The house features one master bedroom upstairs, two guest bedrooms, and two separate guest apartments downstairs that Wynants rents out. “Farming has become a very difficult trade. Prices are historically low and agritourism is something invented to give farmers the possibility to have an extra income,” says Wynants, who grows hops on his land. “The formula has had huge success; in the last years the tourism capacity of this area has multiplied many times.”
“To be able to respect the ‘massiveness’ of the roof, making bigger windows would be wrong, because we would lose the character of the farm,” Wynants explains. “Therefore, I was looking for other ways to collect light. At this spot you had the big barn doors at both sides: This is the economical axis of the farm. This I kept, as my own design office is right under this volume. It keeps the sun out, so I have a splendid view when I’m working—I never need sun shades.”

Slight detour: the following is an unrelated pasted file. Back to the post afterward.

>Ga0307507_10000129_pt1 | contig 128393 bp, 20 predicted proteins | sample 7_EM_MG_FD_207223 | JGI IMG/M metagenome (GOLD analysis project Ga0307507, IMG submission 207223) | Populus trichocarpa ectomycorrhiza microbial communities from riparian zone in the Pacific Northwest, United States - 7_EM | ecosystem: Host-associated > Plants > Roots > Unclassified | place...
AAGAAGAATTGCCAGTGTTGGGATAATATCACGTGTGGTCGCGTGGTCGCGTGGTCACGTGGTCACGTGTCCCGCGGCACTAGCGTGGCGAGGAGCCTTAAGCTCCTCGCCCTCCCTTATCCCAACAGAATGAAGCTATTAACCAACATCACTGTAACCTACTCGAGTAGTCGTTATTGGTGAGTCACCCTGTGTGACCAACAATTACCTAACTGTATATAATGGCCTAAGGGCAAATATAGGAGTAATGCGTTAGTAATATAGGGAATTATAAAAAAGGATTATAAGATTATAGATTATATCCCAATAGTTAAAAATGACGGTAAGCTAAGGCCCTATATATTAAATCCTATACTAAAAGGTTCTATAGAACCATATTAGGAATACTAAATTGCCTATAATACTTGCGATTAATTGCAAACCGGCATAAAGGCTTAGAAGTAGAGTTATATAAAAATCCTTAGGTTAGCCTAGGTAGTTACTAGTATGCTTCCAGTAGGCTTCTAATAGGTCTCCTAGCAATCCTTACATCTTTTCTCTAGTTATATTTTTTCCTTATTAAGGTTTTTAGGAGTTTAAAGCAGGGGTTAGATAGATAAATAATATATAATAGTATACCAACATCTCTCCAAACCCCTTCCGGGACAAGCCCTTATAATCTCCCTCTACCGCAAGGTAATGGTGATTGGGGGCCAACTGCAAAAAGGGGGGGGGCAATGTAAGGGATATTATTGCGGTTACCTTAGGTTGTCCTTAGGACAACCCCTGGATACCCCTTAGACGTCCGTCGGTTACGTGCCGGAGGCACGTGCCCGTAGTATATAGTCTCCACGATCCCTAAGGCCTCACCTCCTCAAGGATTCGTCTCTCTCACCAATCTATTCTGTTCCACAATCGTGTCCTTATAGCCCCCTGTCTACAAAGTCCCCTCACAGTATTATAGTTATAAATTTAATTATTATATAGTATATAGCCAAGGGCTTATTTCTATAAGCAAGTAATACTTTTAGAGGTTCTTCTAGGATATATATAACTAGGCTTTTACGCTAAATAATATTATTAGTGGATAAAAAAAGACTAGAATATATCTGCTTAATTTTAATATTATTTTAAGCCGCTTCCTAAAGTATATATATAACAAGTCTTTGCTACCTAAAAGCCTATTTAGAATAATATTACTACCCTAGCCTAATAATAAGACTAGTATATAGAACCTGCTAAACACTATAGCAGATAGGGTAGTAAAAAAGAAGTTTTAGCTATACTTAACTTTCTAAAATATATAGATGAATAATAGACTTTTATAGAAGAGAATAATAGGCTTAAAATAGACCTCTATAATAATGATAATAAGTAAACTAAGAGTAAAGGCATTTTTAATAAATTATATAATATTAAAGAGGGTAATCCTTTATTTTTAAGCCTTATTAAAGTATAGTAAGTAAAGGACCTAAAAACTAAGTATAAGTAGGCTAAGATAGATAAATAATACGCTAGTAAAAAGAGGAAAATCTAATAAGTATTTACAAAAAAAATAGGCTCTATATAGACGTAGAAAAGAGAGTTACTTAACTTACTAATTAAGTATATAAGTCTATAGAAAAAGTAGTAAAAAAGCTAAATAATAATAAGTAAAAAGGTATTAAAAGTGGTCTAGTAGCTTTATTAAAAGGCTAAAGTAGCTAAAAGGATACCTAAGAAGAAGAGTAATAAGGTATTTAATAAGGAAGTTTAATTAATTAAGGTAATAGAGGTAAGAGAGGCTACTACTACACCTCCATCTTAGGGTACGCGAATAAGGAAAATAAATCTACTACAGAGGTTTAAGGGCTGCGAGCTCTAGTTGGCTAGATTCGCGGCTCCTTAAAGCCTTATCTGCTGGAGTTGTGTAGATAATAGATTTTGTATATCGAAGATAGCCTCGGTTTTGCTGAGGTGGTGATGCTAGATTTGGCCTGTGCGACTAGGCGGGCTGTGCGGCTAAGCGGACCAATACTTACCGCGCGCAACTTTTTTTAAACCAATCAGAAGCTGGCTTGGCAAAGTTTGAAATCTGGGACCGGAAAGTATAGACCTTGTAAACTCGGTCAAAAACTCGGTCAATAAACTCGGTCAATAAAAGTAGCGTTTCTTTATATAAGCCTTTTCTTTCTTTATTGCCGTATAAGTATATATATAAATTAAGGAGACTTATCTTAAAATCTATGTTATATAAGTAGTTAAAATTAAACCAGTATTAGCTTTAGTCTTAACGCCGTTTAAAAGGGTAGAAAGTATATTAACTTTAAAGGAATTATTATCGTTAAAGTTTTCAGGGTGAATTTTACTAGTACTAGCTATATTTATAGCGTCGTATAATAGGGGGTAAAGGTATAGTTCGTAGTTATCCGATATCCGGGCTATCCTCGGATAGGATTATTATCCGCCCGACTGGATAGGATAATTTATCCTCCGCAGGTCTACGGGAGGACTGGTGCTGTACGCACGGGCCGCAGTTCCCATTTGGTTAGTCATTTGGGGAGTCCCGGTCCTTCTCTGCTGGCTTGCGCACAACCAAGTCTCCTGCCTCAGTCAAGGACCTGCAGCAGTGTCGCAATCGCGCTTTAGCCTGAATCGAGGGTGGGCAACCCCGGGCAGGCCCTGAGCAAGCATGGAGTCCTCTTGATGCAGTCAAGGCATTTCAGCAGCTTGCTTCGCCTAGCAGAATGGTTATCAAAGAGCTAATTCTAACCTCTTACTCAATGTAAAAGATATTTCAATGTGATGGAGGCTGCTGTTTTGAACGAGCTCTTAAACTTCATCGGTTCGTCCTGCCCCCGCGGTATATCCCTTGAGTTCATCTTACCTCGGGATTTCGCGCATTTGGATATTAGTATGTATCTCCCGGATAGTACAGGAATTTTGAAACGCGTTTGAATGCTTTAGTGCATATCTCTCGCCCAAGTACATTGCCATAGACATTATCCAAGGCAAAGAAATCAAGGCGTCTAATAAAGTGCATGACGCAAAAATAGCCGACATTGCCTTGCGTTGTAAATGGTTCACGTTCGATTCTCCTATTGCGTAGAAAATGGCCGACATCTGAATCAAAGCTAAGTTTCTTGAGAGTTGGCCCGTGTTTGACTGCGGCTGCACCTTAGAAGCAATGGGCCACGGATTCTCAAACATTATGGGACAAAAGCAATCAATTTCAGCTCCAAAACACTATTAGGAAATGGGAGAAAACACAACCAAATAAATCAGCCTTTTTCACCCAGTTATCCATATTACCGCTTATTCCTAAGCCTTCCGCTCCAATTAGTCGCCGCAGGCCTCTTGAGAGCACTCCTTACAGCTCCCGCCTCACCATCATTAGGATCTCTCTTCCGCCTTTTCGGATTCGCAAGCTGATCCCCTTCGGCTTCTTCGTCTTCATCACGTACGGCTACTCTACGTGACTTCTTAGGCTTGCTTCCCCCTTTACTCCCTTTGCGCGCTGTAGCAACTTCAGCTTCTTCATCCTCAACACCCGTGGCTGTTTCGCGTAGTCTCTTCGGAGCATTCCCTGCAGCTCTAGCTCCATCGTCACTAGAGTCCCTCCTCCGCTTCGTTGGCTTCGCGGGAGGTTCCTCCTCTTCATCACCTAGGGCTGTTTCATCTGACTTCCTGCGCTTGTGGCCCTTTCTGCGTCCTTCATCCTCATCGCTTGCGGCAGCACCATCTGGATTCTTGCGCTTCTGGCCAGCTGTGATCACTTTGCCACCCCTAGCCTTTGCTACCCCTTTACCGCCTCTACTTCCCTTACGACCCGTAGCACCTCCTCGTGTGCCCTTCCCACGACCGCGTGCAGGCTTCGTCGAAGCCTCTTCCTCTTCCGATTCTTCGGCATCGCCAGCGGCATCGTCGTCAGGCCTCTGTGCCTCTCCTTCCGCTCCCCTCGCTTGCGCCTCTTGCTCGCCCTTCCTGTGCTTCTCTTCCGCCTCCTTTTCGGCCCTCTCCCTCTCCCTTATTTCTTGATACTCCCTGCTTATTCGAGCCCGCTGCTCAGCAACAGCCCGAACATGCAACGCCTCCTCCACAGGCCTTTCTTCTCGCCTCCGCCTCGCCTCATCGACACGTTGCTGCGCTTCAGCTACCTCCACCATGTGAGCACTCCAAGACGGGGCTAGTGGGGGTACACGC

A bright-yellow “R” sign, from a truck that used to deliver furniture from Jens Risom Design, sets off the southern facade. When Jens designed the house, he stipulated that he wanted cedar shingles, not the asphalt ones that came with the original design from the catalog.
On the north-facing facade, it’s easy to discern where the original glass doors used to open directly to the deck. In spring of 2012, Block Island contractor John Spier replaced the entire wall of glass panels.
Mid-century designer Jens Risom's A-framed prefab family retreat, located on the northern portion of Block island, is bordered by a low stone wall, an aesthetic element that appears throughout the land.

Zoom out for a look at the modern exterior. From your dream house, to cozy cabins, to loft-like apartments, to repurposed shipping containers, these stellar projects promise something for everyone. Explore a variety of building types with metal roofs, wood siding, gables, and everything in between.